• High-definition optical disc formats: Blu-ray Disc versus HD DVD. Several disc formats that were intended to improve on the performance of the DVD were developed, including Sony's Blu-ray and Toshiba's HD-DVD, as well as HVD, FVD and VMD. The first HD-DVD player was released in March 2006, followed quickly by a Blu-ray player in June 2006. In addition to the home video standalone players for each format, Sony's PlayStation 3 video game console offers a Blu-ray Disc player and its games use that format as well [3]. The format war went largely in Blu-ray's favor after the largest movie studio supporting HD DVD, Warner Brothers, decided to abandon releasing films on HD-DVD in January 2008[4]. Shortly thereafter, several major North American rental services and retailers announced the exclusive support for Blu-ray products. Thus, Blu-ray won the HD war.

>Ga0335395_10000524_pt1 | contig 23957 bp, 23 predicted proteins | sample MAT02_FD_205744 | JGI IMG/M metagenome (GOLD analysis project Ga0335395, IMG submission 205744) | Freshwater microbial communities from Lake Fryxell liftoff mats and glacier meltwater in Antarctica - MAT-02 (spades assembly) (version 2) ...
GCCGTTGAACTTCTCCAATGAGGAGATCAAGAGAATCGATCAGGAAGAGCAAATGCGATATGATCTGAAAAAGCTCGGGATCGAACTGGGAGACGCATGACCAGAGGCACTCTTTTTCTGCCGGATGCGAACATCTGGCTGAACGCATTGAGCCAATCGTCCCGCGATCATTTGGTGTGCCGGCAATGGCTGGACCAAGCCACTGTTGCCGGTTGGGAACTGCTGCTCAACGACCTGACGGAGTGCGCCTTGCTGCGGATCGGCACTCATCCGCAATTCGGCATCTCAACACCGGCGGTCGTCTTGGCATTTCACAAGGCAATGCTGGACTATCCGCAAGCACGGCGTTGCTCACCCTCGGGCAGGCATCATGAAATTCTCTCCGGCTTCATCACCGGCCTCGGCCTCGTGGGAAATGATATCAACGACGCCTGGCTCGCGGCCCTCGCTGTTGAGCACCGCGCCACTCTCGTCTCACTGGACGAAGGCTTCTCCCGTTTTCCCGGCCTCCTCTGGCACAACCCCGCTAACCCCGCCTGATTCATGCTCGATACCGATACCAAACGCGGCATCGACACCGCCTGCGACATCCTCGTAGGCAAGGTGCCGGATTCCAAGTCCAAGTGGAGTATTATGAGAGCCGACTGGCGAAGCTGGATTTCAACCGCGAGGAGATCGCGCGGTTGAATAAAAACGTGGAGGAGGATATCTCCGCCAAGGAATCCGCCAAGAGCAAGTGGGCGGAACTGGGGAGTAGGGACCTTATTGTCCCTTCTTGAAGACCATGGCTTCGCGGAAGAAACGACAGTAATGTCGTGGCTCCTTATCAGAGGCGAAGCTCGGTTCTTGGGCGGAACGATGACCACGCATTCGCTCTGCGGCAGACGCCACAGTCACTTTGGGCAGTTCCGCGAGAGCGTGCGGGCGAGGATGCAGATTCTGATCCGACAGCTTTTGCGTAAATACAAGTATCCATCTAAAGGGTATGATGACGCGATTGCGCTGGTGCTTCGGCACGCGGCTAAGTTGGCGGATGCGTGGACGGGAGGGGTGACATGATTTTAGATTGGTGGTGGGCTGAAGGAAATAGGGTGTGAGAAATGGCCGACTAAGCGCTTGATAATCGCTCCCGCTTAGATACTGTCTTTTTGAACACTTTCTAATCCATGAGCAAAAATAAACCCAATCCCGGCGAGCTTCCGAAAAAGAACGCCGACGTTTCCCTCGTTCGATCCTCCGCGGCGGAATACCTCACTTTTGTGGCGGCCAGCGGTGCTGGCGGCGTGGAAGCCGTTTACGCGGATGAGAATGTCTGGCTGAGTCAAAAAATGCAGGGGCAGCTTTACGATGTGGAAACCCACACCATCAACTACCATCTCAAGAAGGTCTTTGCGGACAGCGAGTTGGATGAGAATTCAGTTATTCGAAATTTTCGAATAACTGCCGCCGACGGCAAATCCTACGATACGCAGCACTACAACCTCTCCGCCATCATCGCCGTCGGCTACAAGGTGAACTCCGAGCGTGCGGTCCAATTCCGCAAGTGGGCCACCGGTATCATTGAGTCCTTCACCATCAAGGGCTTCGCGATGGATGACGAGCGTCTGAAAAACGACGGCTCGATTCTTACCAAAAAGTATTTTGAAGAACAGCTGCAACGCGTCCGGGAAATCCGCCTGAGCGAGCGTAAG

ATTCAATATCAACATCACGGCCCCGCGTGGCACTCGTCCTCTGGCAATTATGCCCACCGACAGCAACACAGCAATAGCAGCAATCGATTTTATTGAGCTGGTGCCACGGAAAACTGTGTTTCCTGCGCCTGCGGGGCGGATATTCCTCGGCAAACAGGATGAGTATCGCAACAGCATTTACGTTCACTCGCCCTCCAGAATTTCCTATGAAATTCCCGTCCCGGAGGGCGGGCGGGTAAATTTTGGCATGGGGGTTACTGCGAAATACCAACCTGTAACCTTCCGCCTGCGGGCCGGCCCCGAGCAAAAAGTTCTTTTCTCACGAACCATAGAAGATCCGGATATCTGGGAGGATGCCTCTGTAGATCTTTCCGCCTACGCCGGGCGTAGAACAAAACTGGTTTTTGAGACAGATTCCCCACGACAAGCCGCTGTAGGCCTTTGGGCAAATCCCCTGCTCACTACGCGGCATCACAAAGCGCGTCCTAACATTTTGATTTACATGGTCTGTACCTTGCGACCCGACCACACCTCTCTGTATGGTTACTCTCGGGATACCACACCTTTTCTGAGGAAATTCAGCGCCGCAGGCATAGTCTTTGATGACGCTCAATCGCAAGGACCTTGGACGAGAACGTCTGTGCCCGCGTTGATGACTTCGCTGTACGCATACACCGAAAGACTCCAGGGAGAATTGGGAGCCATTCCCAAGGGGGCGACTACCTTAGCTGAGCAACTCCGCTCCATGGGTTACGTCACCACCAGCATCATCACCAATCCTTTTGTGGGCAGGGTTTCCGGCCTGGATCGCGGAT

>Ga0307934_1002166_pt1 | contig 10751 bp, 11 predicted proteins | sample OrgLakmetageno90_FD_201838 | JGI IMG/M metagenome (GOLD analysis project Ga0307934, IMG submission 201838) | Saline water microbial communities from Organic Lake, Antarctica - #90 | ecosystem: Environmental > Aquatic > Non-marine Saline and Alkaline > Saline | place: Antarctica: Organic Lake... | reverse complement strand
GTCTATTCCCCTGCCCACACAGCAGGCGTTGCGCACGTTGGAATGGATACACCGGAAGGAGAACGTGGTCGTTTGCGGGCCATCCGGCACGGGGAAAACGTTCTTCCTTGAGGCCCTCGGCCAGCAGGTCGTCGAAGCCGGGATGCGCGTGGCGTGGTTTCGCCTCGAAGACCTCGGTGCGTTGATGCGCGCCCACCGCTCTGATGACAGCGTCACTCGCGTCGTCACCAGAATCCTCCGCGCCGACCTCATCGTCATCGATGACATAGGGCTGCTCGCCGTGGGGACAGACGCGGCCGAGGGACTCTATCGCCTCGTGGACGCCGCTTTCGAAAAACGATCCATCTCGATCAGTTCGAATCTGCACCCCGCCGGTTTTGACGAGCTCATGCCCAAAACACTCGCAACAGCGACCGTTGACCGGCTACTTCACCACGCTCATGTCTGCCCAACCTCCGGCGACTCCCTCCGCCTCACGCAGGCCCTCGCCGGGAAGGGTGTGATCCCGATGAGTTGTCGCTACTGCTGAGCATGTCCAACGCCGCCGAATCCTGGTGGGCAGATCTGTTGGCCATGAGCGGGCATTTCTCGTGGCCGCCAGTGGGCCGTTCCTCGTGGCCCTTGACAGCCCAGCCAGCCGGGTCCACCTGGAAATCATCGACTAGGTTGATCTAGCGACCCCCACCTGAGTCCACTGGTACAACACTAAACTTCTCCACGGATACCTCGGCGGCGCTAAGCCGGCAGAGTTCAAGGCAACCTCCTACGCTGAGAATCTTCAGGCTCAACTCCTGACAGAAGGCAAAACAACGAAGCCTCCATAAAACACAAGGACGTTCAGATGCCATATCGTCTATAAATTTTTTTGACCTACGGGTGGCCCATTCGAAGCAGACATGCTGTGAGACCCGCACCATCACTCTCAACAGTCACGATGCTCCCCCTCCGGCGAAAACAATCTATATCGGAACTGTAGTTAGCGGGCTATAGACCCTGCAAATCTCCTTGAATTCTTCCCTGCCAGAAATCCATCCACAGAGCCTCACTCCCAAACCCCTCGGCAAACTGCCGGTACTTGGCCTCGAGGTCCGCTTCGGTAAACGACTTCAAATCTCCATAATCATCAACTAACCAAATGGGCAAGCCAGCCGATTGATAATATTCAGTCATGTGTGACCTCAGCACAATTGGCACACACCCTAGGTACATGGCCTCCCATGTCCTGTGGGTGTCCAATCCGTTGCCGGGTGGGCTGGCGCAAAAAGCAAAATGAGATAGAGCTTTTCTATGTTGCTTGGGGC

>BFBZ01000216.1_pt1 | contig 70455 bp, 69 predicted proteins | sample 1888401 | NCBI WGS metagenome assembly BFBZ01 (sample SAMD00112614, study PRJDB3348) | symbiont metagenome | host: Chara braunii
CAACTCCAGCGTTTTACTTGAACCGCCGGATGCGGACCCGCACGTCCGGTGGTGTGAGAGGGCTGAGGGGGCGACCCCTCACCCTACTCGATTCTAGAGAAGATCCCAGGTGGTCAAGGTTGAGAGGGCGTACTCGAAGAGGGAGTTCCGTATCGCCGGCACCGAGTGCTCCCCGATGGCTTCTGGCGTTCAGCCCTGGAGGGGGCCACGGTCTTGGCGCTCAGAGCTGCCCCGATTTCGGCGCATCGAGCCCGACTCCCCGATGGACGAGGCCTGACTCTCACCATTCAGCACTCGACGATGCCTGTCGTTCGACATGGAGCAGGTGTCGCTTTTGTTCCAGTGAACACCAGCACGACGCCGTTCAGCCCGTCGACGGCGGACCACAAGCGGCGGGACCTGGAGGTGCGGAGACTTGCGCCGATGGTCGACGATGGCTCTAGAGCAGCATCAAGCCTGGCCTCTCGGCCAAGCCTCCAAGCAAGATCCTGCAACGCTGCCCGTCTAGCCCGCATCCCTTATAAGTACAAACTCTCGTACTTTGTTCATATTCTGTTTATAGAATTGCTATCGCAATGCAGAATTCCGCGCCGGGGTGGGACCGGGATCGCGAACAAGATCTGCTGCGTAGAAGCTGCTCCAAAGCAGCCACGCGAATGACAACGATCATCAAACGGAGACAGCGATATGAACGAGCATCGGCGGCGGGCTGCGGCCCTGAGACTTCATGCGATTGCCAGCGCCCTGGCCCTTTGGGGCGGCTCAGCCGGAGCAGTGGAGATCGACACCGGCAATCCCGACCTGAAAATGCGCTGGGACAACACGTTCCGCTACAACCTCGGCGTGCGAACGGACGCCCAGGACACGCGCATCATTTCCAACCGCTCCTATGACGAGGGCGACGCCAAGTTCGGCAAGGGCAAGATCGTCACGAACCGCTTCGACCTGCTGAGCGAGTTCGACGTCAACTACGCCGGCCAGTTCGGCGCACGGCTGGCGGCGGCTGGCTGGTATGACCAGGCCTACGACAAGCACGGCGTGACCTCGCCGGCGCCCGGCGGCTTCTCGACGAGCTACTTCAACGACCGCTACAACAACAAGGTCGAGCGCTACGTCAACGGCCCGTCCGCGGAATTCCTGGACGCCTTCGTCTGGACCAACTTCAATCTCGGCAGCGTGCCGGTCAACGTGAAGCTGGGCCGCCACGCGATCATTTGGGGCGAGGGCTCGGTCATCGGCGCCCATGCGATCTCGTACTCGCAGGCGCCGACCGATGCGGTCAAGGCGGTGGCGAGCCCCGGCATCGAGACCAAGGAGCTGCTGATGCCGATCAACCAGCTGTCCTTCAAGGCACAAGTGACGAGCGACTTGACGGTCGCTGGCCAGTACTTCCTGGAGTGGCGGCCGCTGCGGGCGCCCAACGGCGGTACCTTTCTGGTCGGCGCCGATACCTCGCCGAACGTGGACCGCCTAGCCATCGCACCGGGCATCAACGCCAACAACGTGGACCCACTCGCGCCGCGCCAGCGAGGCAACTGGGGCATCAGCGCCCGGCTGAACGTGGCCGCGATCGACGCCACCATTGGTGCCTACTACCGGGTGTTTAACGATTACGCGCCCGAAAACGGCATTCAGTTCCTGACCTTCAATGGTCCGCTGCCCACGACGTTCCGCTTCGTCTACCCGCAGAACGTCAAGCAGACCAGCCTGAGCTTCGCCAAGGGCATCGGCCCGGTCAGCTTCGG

• Satellite radio: In 2001, XM Satellite Radio launched with the first pay satellite radio company in the U.S. In 2002, Sirius Satellite Radio followed suit. The two companies operated through different receivers, each required consumers to purchase a subscription package, and they offered different, exclusive programming. For example, Sirius had an exclusive contract for all NFL Football broadcasts on satellite radio, while XM Radio owned the exclusive satellite radio rights to broadcast live Major League Baseball games. In 2008, the companies merged to form Sirius XM Radio - although it is still unclear how much combined content from the Sirius and XM will ultimately be available to consumers, and how much of the content will be restricted to premium subscription packages.

[edit] References

[edit] External links

[edit] See also

Personal tools